——————————t Aberdare Police Court- Tuesda-y.-Before Sir T. Marchant Wil- liams (Stipendiary), Messrs. G. George, D. P. Davies, D. W. Jones, Dr. Davies, and Dr. Jones. EJECTMENT. Mr. M. T. Morgan, on behalf of Wm. J Durbin, sought an ejectment order against Enoch Morgan, Regent-street, Aberamam.-Granted. YOUNG THIEVES. John Samuel, Wm. J. Kelly, W. Evans, and John Morris, four boys from Aber- aman, were charged with stealing certain articles, the property of Francis Cole. Mr. W. Thomas appeared for Kelly and Morris. Fred Cole said that his father was a hawker, and lived in 9, Dean-street, Aber- dare. On Nov. 6 they passed through Aberaman on the way home. That night the policeman came to their house, and subsequently witness examined the wagon and found that two dozen india. rubber heels, a penny fan, a flower pot cover, and boot protectors were missing. They were valued at 2s. 3d. P.C. Greening deposed that on Novem- ber 6th he was in. Cardiff-read, Aberaman, and saw Cole's wagon passing to Aber- dare. He saw the boys placing their hands under the cover and take something out. He caught Samuels and Kelly, and found on them the rubber and the flower pot cover. He afterwards arrested Evans and Morris. Evans took him to a garden in Cardiff-road where he found six rubber heels and the boot protectors. All the boys pleaded guilty. The Stipendiary said that the next time he came there Evans would be sent away to a truant school. Each was fined 10s. and costs. LICENSING. Mr. W. Thomas applied for the trans- fer of the Prince of Wales, Aberaman, from John Howell, the owner, to T. Rees, of the Plough Inn.—Granted. Mr. James (Morgan, Bruce, and Nicho- las) applied for the transfer of the Carne Park Hotel, Abercynon, from Phillips, the present licensee, to A. J. Mortimer.- Granted. Mr. R. P. Martell, Swansea, submitted plans of the Welsh Harp Wine Lodge, Aberdare, showing certain proposed alter- ations to the premises, and asked for the endorsement of the license. The Stipendiary said that the ground floor was devoted entirely to drinking purposes, consequently the people of the house had to live in the garret. Mr. Martell contended that they were the first to introduce meals into public houses in that street. Stipendiary: But the kitchen is up- stairs. The Bench evinced a desire to inspect the premises, consequently it was de- cided to adjourn the case until next week. Mr. J. W. Evans asked for a temporary endorsement of the Bridgend Inn, Hir- wain, from A. Richards to Wm. Davies. —Granted for a month. "THE SOONER THE BETTER." For being drunk in Cardiff-road, Aber- aman, David Thomas Gibbon was nned 10s. and costs. "You are nearly ready for the black list," said the Stipendiary. "The sooner the- better," was defend- ant's reply. HIRWAIN MAN'S WOES. Blamed for the Sins of Others. Gwijym Davies and Patrick Cahill were accused of fighting in the Tramway, Hir- wain. Cahill said that whenever there was a fight in Hirwain he was in it. Others did the mischief, and he got the blame. Davies, the other man, had a lot of friends there. Stipendiary: Evidently you are no friend of his. 40s. and costs each. HE ONLY TOOK HIS BROTHER HOME. Nicholas Cahill was charged with being drunk and abusive on the same occasion. Cahill said that he was simply taking his brother, Patrick Cahill, home. Fined 10s. and costs. REFUSING TO QUIT. David Rees was charged with being drunk and refusing to quit the Cross Inn, Trecynon. Fined 20s. and costs. ABERNANT TOPERS. R. Jenkins and Frederick Ridley were charged with being drunk and com- mencing to fight in Abernant-road.—P.C. Panniers gave evidence. Fined 10s. and costs each. AN ABERNANT JEHU. Frederick Gabb was charged on the in- stanceof P.C. Panniers with driving fur- iously a horse in Abernant-road. Fined 15s. and costs. UNLICENSED DOGGIE. John Barwell, Cwmaman, was sum- moned: for keeping a dog without a license. Fined lOa. and costs. A BATCH OF MONOGLOTS. Missing Pit Props at Penrhiwceiber. Richard Pugh Jones, Penrhiwceiber, was charged with stealing a piece of wood the property of the Penihiweeiber Coal Co. Sergt. Davies, Penrhiwceiber, said that on October 30th he saw defendant coming from the Penrhiwceiber Colliery. He had a piece of wood under his arm. Asked if he had permission to take it, he re- plied, "No." Witness took the wood from him and placed it on the ground. When he went to look for it someone else had taken it. It was a piece of pitwood about 15 inches long. Defendant wished to give his evidence in Welsh. He held that the block was only 10 inches long. If he had not taken it it would have been thrown to the rub- bish tip. The constable said that the Company supplied firewood at a cheap rate. Stipendiary to defendant: You say the block was ten inches, whereas the con stable says it was 15 inches. His stand- ard, ie the "mesur hir" and yours is the "mesur byr." Evan Jones was charged with appropri- J ating a piece of plflnk about 18 toy 9, value one penny. Defendant held that it was not a plank he had taken but a block. Stipendiary: What is the difference be tween a plank and a block f Defendant A block is round, but a plank is square. The constable then produced a piece of plank and testified that it was the one de- fendant had. Defendant held that what he had taken was a round block with bark on it. The Stipendiary eaid that there was no evidence that the wood had been taken wilfully and feloniously. David Stoneway was charged with steal- ing a piece of wood, 18 inches long, from the same oolliery. Stipendiary: Are you from Corris too ? -No, from Cwmbach. The block was only 12 inches long, not 18 inches as the oonstable stated. John Thomas appeared to answer a charge of stealing a pit prop from the same colliery. Stipendiary to defendant: Where are you from ?-Cwmsymlog, near Aberys- twyth. Did you understand the oonstable's evi- dence ?- No, not a word. The interpreter's services were again requisitioned. The Stipendiary stated that at the Court at Mountain Ash he had discharged some offenders brought there on similar charges. However, this time a fine of 2s. 6d. would be imposed in each case, and if the offences would be repeated the fines would be increased. COAL STEALING AT LLWYDCOED. John Rees was charged with stealing a lump of coal, the property of the Dyllas Colliery Co. Mr. W. Kenshole prosecuted, and Mr. J. D. Thomas defended. P.C. Empson deposed to seeing defend- ant on the Dyllas Incline. He was push- ing the coal through the fence at the time. When he saw witness he ran away. When witness spoke to Rees he asked to be fined at the office instead of being taken to the Police Court. The coal was valued at 2d. Fined 5s. and costs. PROFESSIONAL FOOTBALLER AND AMATEUR THIEF. William Thomas Symmons was charged with stealing an overcoat and muffler, the property of William Lloyd. Ellen Lloyd, complainant's mother, said she lived at 7, Cross-street, Aberdare. Early in October prisoner came to lodge with her. He told her he was a pro- fessional footballer. (Stipendiary: He does not look like it.) He stayed until October 22nd., when he said he was going to play for Troedyrhiw. He wanted money, and she gave him 6d., and lent him the coat and muffler (produced). He never returned. Stipendiary: What a simple soul you are. Did you think he looked like a pro- fessional footballer? Prisoner said he had gone from Troed- yrhiw to Cardiff and had been detained on business longer than he expected. P.C. Matthews said he received prisoner into custody from the Barry Dock police. Being charged he replied, "I did not take them; she gave them to me." Prisoner pleaded not guilty. Stipendiary: What is your occupation when not playing football? Prisoner: A fitter. Stipendiary: A clothes fitter, I suppose. You will have to go to prison for a month. I don't understand how women are so careless when taking lodgers in. A MATRIMONIAL DISPUTE. Solicitors' Attempts at Reconciliation. Elizabeth Wood, Abercwmboi, sum- mened her husband, Thomas Wood, with deserting her. Mr. W. Kenshole, who appeared for complainant, said that the parties were married as recently as last April. He was a widower and she was a widow, and both had children. Mr. Kenshole then proceeded to narrate their matrimonial feuds. The Stipendiary observed that even on Mr. Kenshole's showing there was no justification for gTanting a separation. The parties might be brought together, because there had been nothing between them save the usual petty domestic quar- rels. The case was deferred to give the soli- citors an opportunity to bring about re- conciliation. Later on Mr. Kenshole and Mr. James (for the husband) re-appeared in court, and told the Bench that they had failed to effect a truce. The Stipendiary said he would give them another opportunity to reconcile, and the matter was adjourned to a future court. A SEXAGENARIAN'S BABY. He Wanted the Baby but Not its Mother. Elizabeth Watkins, of Mountain Ash, a smart-looking and comparatively young woman, appeared in court leading a bright-eyed little cherub, the child of Wm. Bowen, of Porth, collier, 61 years of age, against whom she sought an affili- ation order. Mr. Kenshole appeared for Mrs. Wat- kins, who said she was a widow, and had been a housekeeper to defendant. On June 26th she gave birth to a child, of whom defendant was the father. Owing to a dispute with defendant's son she left his service. During her absence he gave her 5s. a week. She returned to his house, but she quarrelled again with de- fendant's son, and again went away. Now she wanted an affiliation order of 5s. Defendant said he was sorry for what had happened, being that he was ad- vanced in years. He hed never been in that court before. He was prepared to contribute towards the child, but he had never paid 5s. towards it. He was pre- pared to adopt the child. Stipendiary: Oh, no; you cannot take the child unless you take the mother as well. Defendant: I cannot live with her now, much less after being tied to her. Stipendiary: You are quite right there. An order of 3s. 6d. per week will be made. A CEFNPENNAR COURTSHIP. W. Edwards, Cefnpennar, was charged by Mary Anne Jones, Cwmpennar, with 1 being the father of iher illegitimate child. 1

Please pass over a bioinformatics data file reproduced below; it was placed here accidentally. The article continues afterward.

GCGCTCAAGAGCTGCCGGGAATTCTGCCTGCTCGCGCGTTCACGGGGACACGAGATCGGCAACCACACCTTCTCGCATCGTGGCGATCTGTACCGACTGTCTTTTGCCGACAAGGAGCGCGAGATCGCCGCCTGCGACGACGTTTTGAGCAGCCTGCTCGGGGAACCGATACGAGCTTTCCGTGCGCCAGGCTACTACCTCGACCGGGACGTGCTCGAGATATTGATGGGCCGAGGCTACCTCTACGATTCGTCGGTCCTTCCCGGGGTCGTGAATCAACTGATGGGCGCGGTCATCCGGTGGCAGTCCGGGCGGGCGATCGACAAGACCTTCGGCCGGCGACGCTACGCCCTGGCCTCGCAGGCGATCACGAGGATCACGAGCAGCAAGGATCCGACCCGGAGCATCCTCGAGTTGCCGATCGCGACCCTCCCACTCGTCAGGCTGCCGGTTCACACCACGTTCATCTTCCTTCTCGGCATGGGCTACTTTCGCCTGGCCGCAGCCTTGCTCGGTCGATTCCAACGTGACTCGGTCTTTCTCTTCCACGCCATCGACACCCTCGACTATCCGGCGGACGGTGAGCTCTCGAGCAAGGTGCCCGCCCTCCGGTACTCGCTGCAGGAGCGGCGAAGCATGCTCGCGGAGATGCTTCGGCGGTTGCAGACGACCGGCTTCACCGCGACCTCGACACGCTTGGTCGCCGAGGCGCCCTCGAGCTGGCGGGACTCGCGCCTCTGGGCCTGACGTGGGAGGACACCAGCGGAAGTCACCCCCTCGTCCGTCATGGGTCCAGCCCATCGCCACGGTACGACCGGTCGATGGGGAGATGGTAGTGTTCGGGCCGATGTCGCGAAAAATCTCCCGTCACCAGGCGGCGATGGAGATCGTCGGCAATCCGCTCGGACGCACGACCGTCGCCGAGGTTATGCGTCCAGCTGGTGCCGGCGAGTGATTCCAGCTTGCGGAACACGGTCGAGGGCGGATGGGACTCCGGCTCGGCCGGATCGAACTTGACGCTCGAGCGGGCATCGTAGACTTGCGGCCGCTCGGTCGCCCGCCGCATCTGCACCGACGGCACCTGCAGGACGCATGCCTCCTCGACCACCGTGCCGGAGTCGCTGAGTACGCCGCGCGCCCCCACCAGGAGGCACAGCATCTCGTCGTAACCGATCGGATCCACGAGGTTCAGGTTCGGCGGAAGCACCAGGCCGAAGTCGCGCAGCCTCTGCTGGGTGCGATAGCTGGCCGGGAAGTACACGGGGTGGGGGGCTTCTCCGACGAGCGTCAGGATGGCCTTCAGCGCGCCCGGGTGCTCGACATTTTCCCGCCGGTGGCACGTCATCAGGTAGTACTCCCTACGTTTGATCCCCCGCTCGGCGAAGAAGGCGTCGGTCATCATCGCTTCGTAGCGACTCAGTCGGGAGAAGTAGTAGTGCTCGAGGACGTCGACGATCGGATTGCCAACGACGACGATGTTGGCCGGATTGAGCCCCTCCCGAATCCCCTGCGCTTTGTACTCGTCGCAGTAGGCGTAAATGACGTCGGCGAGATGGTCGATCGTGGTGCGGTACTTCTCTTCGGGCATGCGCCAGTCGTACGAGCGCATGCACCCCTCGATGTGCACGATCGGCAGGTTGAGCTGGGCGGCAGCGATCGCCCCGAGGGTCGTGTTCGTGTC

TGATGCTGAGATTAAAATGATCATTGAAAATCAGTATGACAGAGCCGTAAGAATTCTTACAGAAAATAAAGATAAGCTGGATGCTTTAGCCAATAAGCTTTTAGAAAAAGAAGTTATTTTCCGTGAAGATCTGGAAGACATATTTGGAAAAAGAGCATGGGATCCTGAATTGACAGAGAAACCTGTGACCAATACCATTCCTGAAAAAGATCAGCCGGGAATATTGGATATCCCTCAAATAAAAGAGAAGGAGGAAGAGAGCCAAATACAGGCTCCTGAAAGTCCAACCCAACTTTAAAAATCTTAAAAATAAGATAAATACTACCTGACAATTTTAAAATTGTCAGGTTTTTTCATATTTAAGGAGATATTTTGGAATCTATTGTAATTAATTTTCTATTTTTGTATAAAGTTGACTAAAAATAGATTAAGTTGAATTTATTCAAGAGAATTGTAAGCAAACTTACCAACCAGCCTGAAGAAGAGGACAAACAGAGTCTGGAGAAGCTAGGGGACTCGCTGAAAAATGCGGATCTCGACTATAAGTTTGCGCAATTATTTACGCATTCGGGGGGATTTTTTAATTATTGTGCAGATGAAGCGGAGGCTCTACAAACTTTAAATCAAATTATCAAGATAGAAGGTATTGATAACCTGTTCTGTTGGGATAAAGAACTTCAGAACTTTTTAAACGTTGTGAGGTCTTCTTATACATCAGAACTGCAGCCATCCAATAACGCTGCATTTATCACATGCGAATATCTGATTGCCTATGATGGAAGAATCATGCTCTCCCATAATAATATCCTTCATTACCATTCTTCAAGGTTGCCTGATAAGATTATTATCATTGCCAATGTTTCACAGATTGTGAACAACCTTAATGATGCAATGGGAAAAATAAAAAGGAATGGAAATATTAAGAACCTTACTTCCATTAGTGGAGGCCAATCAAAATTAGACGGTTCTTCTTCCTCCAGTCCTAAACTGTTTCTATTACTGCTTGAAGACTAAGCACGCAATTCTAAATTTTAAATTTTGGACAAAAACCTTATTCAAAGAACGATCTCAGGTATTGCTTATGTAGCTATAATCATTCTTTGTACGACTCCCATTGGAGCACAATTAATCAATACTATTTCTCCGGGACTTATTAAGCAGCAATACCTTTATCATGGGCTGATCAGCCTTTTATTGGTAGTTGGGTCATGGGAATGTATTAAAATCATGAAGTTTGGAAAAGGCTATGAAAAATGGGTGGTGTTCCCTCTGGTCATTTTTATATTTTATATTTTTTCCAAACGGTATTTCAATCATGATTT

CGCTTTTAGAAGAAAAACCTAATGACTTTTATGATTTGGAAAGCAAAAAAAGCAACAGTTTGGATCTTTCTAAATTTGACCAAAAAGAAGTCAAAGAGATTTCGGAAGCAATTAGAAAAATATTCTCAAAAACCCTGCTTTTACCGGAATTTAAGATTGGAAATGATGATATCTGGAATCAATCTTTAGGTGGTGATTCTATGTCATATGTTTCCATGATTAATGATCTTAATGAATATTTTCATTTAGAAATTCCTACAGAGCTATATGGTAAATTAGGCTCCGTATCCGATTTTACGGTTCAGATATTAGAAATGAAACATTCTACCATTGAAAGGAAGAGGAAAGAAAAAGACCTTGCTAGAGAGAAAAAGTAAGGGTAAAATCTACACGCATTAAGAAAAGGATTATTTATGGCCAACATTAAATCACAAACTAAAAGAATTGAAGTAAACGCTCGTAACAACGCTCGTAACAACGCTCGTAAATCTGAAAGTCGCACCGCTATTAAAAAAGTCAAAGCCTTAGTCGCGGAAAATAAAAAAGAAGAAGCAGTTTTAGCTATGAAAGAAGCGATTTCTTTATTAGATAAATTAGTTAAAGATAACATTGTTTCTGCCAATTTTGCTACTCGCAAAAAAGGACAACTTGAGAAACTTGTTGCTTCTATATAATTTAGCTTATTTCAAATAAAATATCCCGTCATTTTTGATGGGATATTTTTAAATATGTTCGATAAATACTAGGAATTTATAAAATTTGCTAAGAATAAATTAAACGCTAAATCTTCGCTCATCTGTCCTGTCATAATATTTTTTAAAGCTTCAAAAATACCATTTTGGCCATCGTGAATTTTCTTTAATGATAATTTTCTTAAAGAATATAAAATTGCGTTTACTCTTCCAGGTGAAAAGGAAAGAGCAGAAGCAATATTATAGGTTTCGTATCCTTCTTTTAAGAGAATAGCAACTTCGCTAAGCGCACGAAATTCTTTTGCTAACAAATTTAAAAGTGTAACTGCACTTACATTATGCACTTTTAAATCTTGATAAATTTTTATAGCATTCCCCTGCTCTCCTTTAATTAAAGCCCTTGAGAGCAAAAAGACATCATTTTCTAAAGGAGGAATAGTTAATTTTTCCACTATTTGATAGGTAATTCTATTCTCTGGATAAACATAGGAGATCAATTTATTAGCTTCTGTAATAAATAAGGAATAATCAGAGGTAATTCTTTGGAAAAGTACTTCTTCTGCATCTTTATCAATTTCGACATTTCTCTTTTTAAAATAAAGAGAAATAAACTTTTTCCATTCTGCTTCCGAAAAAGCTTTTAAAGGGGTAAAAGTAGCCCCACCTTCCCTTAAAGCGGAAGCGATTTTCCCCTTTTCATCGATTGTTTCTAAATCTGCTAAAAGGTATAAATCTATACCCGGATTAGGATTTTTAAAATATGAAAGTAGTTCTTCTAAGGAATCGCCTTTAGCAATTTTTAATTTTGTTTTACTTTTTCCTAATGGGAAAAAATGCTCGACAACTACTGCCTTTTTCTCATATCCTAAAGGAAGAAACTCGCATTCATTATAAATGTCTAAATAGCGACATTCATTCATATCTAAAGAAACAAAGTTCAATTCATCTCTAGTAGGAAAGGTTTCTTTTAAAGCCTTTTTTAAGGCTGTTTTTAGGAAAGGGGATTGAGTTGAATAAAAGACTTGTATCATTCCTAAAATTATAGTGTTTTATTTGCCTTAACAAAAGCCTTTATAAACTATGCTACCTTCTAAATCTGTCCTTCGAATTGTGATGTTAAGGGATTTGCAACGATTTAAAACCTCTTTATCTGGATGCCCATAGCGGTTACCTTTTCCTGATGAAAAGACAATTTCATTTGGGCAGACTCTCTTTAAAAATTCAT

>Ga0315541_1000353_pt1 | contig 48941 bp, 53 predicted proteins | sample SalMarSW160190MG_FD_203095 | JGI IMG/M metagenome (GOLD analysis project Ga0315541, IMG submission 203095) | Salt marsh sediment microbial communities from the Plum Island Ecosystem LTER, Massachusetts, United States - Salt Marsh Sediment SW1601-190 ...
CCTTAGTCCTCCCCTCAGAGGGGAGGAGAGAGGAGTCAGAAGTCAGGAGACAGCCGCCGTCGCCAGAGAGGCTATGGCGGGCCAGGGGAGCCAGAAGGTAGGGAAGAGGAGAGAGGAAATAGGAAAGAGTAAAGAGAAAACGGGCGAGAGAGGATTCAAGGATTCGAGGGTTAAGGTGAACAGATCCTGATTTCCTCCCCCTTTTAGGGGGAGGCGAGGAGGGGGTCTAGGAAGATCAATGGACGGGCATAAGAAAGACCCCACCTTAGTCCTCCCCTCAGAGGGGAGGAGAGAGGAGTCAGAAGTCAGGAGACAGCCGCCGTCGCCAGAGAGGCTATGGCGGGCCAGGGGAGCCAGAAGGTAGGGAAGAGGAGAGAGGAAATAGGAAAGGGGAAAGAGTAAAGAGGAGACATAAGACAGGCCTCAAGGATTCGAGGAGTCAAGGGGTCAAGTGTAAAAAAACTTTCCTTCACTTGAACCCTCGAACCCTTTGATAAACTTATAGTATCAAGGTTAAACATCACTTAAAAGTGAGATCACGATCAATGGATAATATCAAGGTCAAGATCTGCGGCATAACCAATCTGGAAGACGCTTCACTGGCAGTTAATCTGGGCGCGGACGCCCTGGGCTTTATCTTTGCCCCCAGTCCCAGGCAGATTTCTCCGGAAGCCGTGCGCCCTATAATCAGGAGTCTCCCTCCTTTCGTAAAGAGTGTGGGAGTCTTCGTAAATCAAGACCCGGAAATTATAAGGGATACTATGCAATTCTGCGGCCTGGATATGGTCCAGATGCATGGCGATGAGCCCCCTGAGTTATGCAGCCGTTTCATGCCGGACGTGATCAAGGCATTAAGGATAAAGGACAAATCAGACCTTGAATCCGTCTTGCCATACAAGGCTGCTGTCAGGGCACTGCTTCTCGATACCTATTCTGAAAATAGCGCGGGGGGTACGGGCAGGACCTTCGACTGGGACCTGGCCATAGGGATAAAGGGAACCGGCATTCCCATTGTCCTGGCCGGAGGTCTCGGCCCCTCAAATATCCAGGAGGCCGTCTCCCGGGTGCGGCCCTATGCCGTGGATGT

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Abercynon Police Court. On Wednesday.—Befere Sir T. Marchant Williams (Stipendiary). DRUNKS. Thomas John Rees, in Tyntetown, 5s. and costs; David John Jones and Gomer Morgan, in Station-road, Abercynon, 10s. and costs each; Arthur Phillips, in Station-road, 10s. and costs; Edward Burt, in Ynysybwl, 10s. and costa. ALLEGED INDECENT ASSAULT. Publican and Servant. Thomas Williams, landord of the Thorn Hotel, Abercynon, was charged with in- decent assault upon Ada Lewis, a domes- tic in his employ. Mr. W. Thomas ap. peared to prosecute, and Mr. R. Edwards James, Cardiff, defended. Ada Lewis, the complainant, said she was in the employ of Thomas Williams, at the Thorn Hotel. She was 18 years of fege last September. She had been in the Thorn Hotel slightly over two months. Previous to that she was engaged at Troedyrhiw. On Friday, the 27th Oct., Mrs. Williams, the landlord's wife, left in evening to go to Mountain Ash. Com- plainant then went to the kitchen, where she washed her hands. Just then Mr. Williams came downstairs, and asked where had the candle been taken from the cellar window. She replied that it was in the coal-house. She asked him for rt match. With that Mr. Williams caught hold of her, placed her against the cellar door. He disarranged her clothes, and tried to have connection with her. She struggled, but could not scream She begged him to leave her alone, and said, "If the Missus knew about this, she would kill you and me." He said 'rll kill you before you go from here." The bell was ringing in the bar, and Mr. Wil- liams then went out of the cellar into the kitchen. He then went upstairs. She sat in a chair for 81 minute or two, and then went out to Bassett-street. She there saw a little, girl, whom she know. Her name was Annie Richards. She asked for her brother, because she (com- plainant) was keeping company with him. Annie Richards replied that he was not in. She then sent to a neighbour's house to see if Richards was there, but he was not. She then went back to the Hotel kitchen. She remained there for some time. At 9.30 p.m..she went to the back door and saw Richards, and made a state- ment to him. Shortly afterwards Mrs. Williams came home, but she did not tell her anything because she did not want to make a bother in the house. Next morning she saw a Mrs. Hughes, and told tier what had happened. Afterwards she tvent back to the Thorn, but left that night, and went to stay with Mrs. Hughes. On the following Monday com- plainant, in company with a Mrs. Moore, went to the Thorn Hotel. They asked to see Mrs. Williams, but could not see her then. They then went to the Police Station, and P.S. Rees accompanied them to the Thorn Hotel. Mr. and Mrs. Wil- liams were there then. P.S. Rees said to Mr. Williams that he, had received a 'complaint against him. She afterwards left with her box. On the Tuesday a message was sent by William Richards for her to go to the Thorn Hotel. She went, and was taken into the parlour, where she saw Mr. Williams. Mrs. Wil- liams said, "Here is Ada; come and face her now." He replied, "I told that girl last night if she came here again I should fetch the sergeant." She had been there the, night before when she took her box away. She had also asked for her money that night, and Mrs. Williams replied that she could not give the money because the master was not willing. She (Mrs. Williams) then rang for her husband, and asked "Did you attempt to take her bloomers down?" and he answered, "It's a Ilie; I have witnesses to prove I wasn't there. If you come here again I shall fetch the sergeant to lock you up." Mrs. Williams then said to Mr. Williams: HTOln, you beast of a man, I believe Ada." On the day following she obtained a summons. Cross-examined by Mr. R. Edwards James, she said she had only been in ser- vice for a month at Troedyrhiw. She had been in a number of places during the last six months. Stipendiary: There is nothing in that. It might be the fault of the mistresses. Mr. Edwards James: Surely the mis- tresses would not be all alike. Stipendiary: I would like to see the mistresses first, and then I would tell you. There is nothing in what you say, ¡ unless you are going to base something on it. Coming to the alleged assault, witness said there were a good many people in the bar at the time. It was against the cellar door that the assault tok place. She ad- mi ttedlthart if she had screamed the people in. the bar could hear her. Asked why she did not scream, she said she could not for a time, because defend- ant had his lips against hers. After- wards, when she could have screamed, she was so frightened that she did Aot koow what to do. Mr. James: Have you made a charge what to do. Mr. James: Have you made a charge similar to this before?—No. Mr. James: Did you not make a charge against an insurance agent whilst you were at Troedyrhiw?—Yes. Mr. Williams treated you with every kindness whilst you were at the Thorn s>— Yes. Why did you not complain to Mrs. Wil- liams when "she came in ?-I was afraid of making a row, because Mr. Williams was a nasty man. Y^°U Served iu the bar that night?— Witness, in reply to further questions, said that she kept company with William Richards. She denied asking Richards to go to Williams to settle the case. Rich- ardEls mother did suggest that if Mr. Wil- liams offered to settle it she should do so. Annie Richards, 75, Abercynori-road, was the next witness. She said she was 10 years old. When complainant came to hej. she appeared as if she had been cry- ing. She (witness) was asked where her brother was, but she replied that she did not know. William Richards, a brother to the previous witness, said he had known com- plainant for about six months. He had been keeping company with her. On Friday, October 27th, he went to the Thorn to see her. When she came out she appeared vexed. She made a state- ment to him. P.S. Rees, Abercynon, said that he heard first of this affair on Monday, Oct. 31st. Ada Lewis came to him, and at fler re- quest he went to the Thorn Hotel and called Williams in. He told him what the girl had said, and Williams replied "I never did such a thing." Ada Lewis thea said, HYes you did, master; you know you did." Witness then advised the g,.rl to lay the case before the Magistrates the following day. Louisa Hughes, wife of John liu^Les, Bassett-street, said that Ada told her. She was crying, and she took her; in the house. At this stage the Stipendiary stopped the case, and said he did not believe there was sufficient corroboration. The com- plainant was a most respectable girl, but that was not enough. If she had made a statement to the first person she met, it would have been different. Mr. James: If the case went on I and a number of witnesses to account for de- fendant's movements since Mrs. Williams left the house. Stipendiary: If you brought 10,000 wit- nesses, they would have no effect on me. Of course, the defendant is entitled to go from this court an innocent man. He is discharged. DRUNKENNESS DENIED. Thomas Jones, Penrhiwceiber-road, was charged with being drunk and c'isorder- ly. P.C. Griffiths gave evidence of having seen defendant in a irunken condition, and using bad language. Mr. James Phillips, who defended Jones, questioned the constable whether he had abused the defendant by striking him on the ear and kicking him whilst on the ground. Witness denied this. Eventually the case was adjourned for the presence of P.C. Charles, who was in the Police Station when defendant was brought in. OBSTRUCTION. Evan Jones and Rowland D. Jones, brothers, were, charged with fighting in the Old Parish-road, Abercynon. P.S. Rees said he separated them on three different occasions. One of the defendants: We were only having a few words, sir. Stipendiary: Words? You cannot fight with words. They must have been blows, and blows are very costly in this district. You must go to San Framcisco if you want to fight. 40s. and costs each you pay for that luxury hefy, CLAIM FOR WAGES. Glen Cunningham, Abercynon, sued David Richards, builder, for his wages, amounting to 28s. Judgment for plaintiff with costs.